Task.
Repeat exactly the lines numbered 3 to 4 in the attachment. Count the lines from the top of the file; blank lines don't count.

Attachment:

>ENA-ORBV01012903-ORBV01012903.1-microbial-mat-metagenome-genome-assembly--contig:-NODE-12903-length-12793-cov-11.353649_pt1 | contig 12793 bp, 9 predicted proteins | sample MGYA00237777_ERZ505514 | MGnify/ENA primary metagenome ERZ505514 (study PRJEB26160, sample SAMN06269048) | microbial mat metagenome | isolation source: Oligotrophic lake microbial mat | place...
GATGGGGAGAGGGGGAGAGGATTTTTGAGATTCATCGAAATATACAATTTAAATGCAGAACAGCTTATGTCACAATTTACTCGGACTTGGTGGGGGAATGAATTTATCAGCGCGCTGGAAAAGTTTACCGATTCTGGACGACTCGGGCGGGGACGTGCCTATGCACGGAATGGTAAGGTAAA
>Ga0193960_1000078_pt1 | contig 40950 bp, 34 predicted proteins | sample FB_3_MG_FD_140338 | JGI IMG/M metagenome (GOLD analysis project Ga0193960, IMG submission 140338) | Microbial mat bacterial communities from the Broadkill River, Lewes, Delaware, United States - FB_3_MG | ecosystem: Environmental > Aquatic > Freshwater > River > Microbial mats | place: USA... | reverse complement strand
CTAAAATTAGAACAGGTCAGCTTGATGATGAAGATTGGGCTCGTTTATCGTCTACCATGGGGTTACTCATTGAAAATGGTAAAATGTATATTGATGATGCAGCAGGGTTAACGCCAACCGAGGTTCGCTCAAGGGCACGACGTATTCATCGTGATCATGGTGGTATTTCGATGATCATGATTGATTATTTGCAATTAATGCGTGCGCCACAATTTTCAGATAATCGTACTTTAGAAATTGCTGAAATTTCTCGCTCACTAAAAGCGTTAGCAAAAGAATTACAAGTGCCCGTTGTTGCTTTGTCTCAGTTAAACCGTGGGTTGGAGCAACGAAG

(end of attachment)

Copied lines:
>Ga0193960_1000078_pt1 | contig 40950 bp, 34 predicted proteins | sample FB_3_MG_FD_140338 | JGI IMG/M metagenome (GOLD analysis project Ga0193960, IMG submission 140338) | Microbial mat bacterial communities from the Broadkill River, Lewes, Delaware, United States - FB_3_MG | ecosystem: Environmental > Aquatic > Freshwater > River > Microbial mats | place: USA... | reverse complement strand
CTAAAATTAGAACAGGTCAGCTTGATGATGAAGATTGGGCTCGTTTATCGTCTACCATGGGGTTACTCATTGAAAATGGTAAAATGTATATTGATGATGCAGCAGGGTTAACGCCAACCGAGGTTCGCTCAAGGGCACGACGTATTCATCGTGATCATGGTGGTATTTCGATGATCATGATTGATTATTTGCAATTAATGCGTGCGCCACAATTTTCAGATAATCGTACTTTAGAAATTGCTGAAATTTCTCGCTCACTAAAAGCGTTAGCAAAAGAATTACAAGTGCCCGTTGTTGCTTTGTCTCAGTTAAACCGTGGGTTGGAGCAACGAAG